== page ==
November 21, 2007

Old News: Siam's first newspaper

As with several Western innovations, the first Thai printing press in the Kingdom of Siam* was brought over by Christian missionaries. And with the printing press, along with techniques of Western medicine, Dr. Dan Beach Bradley, a native of New York state, managed to revolutionize life in Thailand in many ways, despite his failure to convert the natives to Christianity. Known popularly to this day as หมอบรัดเลย์ (or one of several spelling variations**), Dr. Bradley performed the first modern surgery, published the first newspaper, and other publishing firsts, including the first printed Thai-Thai Dictionary.

Bradley's printing press arrived in Siam in 1836, the year after he did, and promptly was put to work. His newspaper, the Bangkok Recorder, had two printing runs. One in the 1840s, and then again in the 1860s, eventually being shut down because it couldn't break even. Recently I've acquired a scan of the entirety of the 1865-1866 year, or the first year of the newspaper's second run. It's truly fascinating. The range is broad, with everything from local and foreign news to translations of selections from the U.S. constitution to explanations of anatomy or other scientific principles--even the occasional joke. Naturally, then, I can't keep it to myself. So I will periodically post interesting articles or tidbits from the Bangkok Recorder, known in Thai as หนังสือจดหมายเหตุ (which means, essentially, "newspaper", though that term has long been supplanted by หนังสือพิมพ์, and is now used to mean "record of events", which is another literal interpretation of the term), or by the transliteration of its English name, บางกอกรีคอเดอ. Here's my first selection, an explanation of advertising, published November 3, 1865:

In modern type with extra spaces between words removed:
ข้าพเจ้าผู้เจ้าของจตหมายเหตุนี้ได้ยินข่าวว่า, คนที่ซื้อบางกอกรีคอเดอสงไสว่า, เหตุไรได้เอาความลงซ้ำนัก. เหมือนอย่างที่ว่าด้วยอู่ใหม่นั้นได้ลง ๒ หน ๓ หนแล้ว. ข้ออื่นก็มีหลายข้อที่ลงซ้ำหลายครั้ง. เหตุผลประการใดจึงเปนอย่างนี้. หาความใหม่ ๆ ไม่ได้ฤๅ. เขาสงไสบ่นเพ้อไปอย่างนี้, เพราะเขาไม่รู้ธรรมเนียมจตหมายเหตุ. ข้อที่ลงซ้ำอย่างนั้นเปนความอย่างหนึ่ง, ที่เจ้าของเนื้อความนั้นปราถนาจะให้คนทั้งปวงดูทุกทีทุกครั้งไม่ลืม. เหมือนเรื่องอู่ใหม่นั้นเขาก็จ้างให้ลงพิมพ์ทุก ๆ ครั้ง, ด้วยให้ค่าจ้างราคาครั้งละ ๒ เหรียน. ข้อความที่ลงซ้ำ ๆ อย่างนี้, อังกฤษเรียกว่าแอดเวอไตศเม็นต์. ใคร ๆ ปราถนาจะให้ลงซ้ำก็จำเปนให้ลงตามธรรมเนียม, ที่จะปัดเสียไม่เอาก็ไม่ได้. บางทีข้อความที่ลงซ้ำ ๆ เช่นนี้, ในจตหมายเหตุฉบับหนึ่งมีถึง ๓ น่า ๔ น่าก็มี, เนื้อความใหม่ ๆ มีแต่ ๒ น่า. แต่แรกข้าพเจ้าหมายว่าจะทำเนื้อความใหม่ ๆ ลงในจตหมายเหตุให้ได้ ๔ ใบทุกที ๆ. เหนคนชอบใจได้มากจึงได้จัดแจงให้มี ๖ ใบ. แต่ในใบที่ ๕ ที่ ๖ นั้น, ก็คงจะมีเนื้อความซ้ำต่อไปบ้างเล๊กน้อย. อย่าให้ผู้ซื้อว่ากะไรเลย, ด้วยให้เกินไปมากกว่า ๔ ใบที่ได้สัญญาไว้แล้ว.
And a translation:
I, the owner of this newspaper, have heard that those who purchase the Bangkok Recorder wonder, "Why are so many things reprinted? Like the article about the new dock, it's run 2 or 3 times already. There are many other items which have been reprinted many times. What is the reason for this? Can't they find new material?"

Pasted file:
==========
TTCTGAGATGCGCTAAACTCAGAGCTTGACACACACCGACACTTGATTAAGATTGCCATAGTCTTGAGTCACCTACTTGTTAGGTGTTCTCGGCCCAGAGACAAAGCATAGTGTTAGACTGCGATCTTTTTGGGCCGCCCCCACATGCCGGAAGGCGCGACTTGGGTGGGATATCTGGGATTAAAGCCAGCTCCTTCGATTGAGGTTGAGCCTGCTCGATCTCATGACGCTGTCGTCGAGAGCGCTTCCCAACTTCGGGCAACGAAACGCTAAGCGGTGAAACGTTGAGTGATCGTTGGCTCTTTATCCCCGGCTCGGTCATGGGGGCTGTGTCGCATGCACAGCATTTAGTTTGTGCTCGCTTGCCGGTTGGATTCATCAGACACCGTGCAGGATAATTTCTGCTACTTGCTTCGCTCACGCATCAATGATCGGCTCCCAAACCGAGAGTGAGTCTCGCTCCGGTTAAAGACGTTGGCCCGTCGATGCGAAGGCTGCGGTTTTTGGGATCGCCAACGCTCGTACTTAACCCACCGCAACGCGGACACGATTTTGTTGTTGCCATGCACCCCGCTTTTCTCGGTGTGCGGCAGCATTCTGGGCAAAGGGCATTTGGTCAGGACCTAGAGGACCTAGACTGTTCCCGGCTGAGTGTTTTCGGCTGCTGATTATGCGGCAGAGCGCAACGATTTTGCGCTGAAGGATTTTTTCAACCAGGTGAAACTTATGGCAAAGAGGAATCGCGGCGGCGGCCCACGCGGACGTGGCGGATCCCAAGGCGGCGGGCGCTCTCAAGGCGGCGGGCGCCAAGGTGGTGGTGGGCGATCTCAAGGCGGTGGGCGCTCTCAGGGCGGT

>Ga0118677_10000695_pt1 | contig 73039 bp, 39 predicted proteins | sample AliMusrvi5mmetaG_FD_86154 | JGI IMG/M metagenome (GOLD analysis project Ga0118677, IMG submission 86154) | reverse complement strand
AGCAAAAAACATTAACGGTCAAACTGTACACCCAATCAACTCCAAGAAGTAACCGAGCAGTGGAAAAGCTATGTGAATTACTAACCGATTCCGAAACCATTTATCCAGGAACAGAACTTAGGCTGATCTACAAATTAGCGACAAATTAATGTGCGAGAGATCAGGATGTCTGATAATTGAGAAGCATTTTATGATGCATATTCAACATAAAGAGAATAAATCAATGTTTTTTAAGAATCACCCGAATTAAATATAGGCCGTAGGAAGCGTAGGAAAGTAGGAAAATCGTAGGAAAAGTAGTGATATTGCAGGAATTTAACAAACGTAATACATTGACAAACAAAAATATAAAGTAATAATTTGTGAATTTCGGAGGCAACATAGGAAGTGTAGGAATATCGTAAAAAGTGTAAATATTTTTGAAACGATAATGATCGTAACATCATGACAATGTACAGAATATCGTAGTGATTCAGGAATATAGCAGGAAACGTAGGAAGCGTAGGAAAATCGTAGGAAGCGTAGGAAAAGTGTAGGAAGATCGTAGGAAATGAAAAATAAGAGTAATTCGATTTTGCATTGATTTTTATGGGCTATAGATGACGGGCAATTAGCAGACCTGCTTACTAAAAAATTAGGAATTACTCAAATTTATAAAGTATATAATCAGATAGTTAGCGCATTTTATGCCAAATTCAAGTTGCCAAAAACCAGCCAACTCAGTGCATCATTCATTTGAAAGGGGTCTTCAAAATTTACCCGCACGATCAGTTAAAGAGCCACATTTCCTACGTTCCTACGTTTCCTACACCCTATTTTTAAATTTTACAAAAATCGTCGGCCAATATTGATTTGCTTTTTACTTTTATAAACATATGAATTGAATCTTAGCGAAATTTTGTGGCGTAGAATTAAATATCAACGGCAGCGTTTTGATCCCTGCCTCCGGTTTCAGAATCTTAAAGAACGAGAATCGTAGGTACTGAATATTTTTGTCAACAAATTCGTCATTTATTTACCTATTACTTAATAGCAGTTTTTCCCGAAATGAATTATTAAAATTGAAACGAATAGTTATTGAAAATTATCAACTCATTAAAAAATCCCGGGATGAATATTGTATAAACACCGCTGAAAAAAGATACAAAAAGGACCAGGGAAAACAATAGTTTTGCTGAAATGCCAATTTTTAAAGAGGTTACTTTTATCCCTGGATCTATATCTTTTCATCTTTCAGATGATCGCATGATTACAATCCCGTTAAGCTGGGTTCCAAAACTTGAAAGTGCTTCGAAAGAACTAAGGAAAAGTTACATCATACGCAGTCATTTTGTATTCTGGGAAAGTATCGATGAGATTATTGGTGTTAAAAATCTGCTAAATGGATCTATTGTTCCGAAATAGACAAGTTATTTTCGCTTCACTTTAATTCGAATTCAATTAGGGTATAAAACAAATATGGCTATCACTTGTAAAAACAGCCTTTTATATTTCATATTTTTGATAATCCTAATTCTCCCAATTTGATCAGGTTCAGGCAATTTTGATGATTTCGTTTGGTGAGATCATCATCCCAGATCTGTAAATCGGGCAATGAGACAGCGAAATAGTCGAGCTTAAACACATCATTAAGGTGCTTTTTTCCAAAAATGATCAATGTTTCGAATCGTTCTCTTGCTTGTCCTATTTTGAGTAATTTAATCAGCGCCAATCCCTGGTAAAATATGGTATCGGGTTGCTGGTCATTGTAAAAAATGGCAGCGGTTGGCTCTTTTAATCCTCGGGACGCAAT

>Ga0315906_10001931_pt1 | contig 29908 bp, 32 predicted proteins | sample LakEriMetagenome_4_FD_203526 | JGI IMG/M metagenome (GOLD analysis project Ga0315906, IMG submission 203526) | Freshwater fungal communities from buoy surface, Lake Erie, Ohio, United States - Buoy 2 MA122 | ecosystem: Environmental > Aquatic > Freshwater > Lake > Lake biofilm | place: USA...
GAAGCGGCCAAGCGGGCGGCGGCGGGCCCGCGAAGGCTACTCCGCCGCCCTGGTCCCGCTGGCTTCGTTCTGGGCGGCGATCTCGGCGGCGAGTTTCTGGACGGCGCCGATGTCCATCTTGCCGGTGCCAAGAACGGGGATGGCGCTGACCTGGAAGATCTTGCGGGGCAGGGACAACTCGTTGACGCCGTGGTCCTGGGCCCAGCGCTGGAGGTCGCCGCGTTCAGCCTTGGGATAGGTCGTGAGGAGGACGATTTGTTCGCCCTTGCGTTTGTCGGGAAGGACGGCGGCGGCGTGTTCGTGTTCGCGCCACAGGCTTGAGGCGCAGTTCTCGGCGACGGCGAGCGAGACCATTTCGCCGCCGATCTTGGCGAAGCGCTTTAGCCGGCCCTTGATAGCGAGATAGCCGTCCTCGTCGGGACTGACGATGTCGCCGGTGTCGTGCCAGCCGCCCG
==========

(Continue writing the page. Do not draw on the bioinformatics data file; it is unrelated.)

They wonder and complain ramblingly like this, because they don't know the customs of newspapers. Those items which are reprinted are a type of article, the owner of which wants everyone to read and remember. Like with the story about the new dock, they pay for it to be printed every time, paying 2 dollars per time. An article that is repeated like this, in English is called 'advertisement'. Whoever wants to reprint something must be allowed according to the custom, and can't be rejected. Sometimes in an issue of the newspaper there are up to 3 or 4 pages of reprinted articles like this, with only 2 pages of new material. From the start I intended to publish 4 sheets of new material in the paper every time. I saw that a lot of people liked it so I arranged for 6 sheets. But in sheets 5 and 6, there will likely be some of these repeated articles. No one should criticize, because I'm already giving more than the promised 4 sheets.
In this day and age it's rather bizarre to imagine when--just a century and a half ago!--anyone would have been puzzled by advertising. Times have changed.

From a language perspective, it's interesting to see the differences in spelling. In this brief piece we see สงไส, น่า in the sense "page", ฤๅ meaning หรือ, and เปน and เหน without ไม้ไต่คู้, among other things. We also see that spelling English as อังกฤษ dates back at least this far. Overall, quite comprehensible for the modern reader.

If you have a particular request for what feature from this newspaper you want to see, drop me an email

* The actual first printing in Thai script was done out of the country, also by missionaries. Bradley's press was the first physically in Thailand.
** I've also seen หมอบรัดเล, หมอบลัดเล, หมอปลัดเล, and หมอปรัดเล, among other possible permutations.


  1. Thank you very much for this, I've enjoyed this post immensely. I'll be looking forward to your next translation from the Bangkok Recorder.

  2. Very fascinating from a historical and etymological perspective.

  3. Thanks to you both for reading. There's certainly no shortage of material from the BR. I'll try to make this a regular feature. Plus, I just like reading it. I've been trying to find the issue that breaks the news about Lincoln's assassination, for instance.

  4. I sold about 20 different copies of these papers to two friends in Bangkok. Both of them still hold to them. I wish he put them to the show like you did.
    isvasu at hotmail